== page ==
While the federal government has intentionally excluded immigrants who are undocumented from many forms of relief, New Jersey lawmakers have the opportunity to take responsibility for the health and safety of all of the state’s residents, regardless of immigration status. One concrete way to address gaps in response to the pandemic is to create a program for undocumented immigrants excluded from unemployment insurance, by way of providing weekly benefits similar to those afforded to other unemployed New Jerseyans. The cost of a program parallel to unemployment insurance would depend on the unemployment and participation rates. While the unemployment rate in New Jersey is 15.3 percent[19], many unemployed immigrants who are undocumented may be hesitant to access this type of program due to the chilling effect of anti-immigrant policies.[20] If, for example, 10 percent of the state’s 344,000 undocumented workers in the labor force in New Jersey[21] accessed a benefit comparable to what other unemployed New Jerseyans receive on average each week — the average weekly unemployment benefit in New Jersey in 2019 was $461.53[22] — the cost would be approximately $69 million per month.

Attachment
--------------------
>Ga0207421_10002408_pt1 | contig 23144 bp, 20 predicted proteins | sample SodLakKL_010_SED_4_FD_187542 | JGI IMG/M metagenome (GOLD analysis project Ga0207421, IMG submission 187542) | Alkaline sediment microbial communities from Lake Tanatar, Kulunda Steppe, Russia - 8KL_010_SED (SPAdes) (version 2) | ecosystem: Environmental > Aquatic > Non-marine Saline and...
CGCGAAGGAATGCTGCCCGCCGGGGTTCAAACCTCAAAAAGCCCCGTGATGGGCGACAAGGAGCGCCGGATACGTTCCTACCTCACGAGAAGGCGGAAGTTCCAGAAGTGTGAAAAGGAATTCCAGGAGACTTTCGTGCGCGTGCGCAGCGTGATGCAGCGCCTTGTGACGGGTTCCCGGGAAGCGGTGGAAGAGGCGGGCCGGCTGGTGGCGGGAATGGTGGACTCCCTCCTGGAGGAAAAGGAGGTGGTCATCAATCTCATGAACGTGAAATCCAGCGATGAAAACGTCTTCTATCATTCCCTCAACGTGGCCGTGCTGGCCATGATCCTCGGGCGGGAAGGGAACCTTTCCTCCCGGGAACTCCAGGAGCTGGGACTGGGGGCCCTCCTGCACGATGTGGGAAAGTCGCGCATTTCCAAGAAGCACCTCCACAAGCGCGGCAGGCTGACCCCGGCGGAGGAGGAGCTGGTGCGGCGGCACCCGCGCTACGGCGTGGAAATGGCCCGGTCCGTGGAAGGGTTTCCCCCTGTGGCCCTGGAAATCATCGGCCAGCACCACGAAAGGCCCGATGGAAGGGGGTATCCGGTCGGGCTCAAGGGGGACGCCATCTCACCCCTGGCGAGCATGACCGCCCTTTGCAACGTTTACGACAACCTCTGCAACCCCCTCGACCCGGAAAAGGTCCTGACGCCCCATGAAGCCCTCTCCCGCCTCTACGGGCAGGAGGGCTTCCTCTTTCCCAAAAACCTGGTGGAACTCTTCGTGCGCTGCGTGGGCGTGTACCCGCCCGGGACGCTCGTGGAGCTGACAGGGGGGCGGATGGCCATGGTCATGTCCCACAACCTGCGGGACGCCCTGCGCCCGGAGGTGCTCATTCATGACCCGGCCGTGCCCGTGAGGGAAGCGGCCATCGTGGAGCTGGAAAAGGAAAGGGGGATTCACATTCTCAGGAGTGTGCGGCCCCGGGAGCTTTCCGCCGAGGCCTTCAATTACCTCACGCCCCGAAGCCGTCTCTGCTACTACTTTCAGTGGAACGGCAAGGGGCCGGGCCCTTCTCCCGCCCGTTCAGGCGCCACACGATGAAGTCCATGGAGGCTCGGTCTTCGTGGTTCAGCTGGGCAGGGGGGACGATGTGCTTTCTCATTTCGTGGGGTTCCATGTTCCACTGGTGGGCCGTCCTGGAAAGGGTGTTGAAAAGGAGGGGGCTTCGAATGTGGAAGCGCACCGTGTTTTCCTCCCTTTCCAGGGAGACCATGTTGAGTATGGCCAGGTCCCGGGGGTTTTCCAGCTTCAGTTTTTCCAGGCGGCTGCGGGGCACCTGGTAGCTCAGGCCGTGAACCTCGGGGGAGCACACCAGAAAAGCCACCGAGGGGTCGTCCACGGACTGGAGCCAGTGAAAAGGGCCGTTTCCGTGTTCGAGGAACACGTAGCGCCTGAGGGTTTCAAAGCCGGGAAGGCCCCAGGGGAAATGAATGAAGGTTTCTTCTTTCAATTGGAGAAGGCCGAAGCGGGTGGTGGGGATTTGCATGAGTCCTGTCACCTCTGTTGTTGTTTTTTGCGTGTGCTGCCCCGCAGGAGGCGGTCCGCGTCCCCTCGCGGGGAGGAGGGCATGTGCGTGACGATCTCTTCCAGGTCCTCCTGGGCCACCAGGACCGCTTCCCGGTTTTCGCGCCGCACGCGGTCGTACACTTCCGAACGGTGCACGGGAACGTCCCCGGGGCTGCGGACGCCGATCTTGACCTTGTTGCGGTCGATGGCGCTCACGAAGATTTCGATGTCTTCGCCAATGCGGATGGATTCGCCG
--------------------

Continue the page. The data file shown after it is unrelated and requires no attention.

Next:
New Jersey could further address gaps in the federal government’s pandemic response by establishing a state program that mirrors the Federal Pandemic Unemployment Compensation (FPUC), but is available to all workers, regardless of their documentation status. Under the CARES Act, FPUC, which went into effect in April and is set to expire at the end of July, provides an additional $600 weekly benefit to workers who are collecting unemployment insurance.[23] If 10 percent of undocumented immigrants in the workforce accessed the program weekly, the cost would be $89 million per month, and $358 million for a four month period.

While low-wage workers face disproportionate health and economic consequences from the coronavirus pandemic without benefiting from the systems they help fund, many of the wealthiest corporations and individuals are profiting from the current crisis.[24] Not only have the fortunes of many of the wealthiest increased during the pandemic, but those who are the most well-off also pay a disproportionately small amount in taxes.[25] Rather than compounding wealth inequality by giving state resources to those who do not need them, New Jersey has the opportunity to create programs and policies that reflect the state’s values.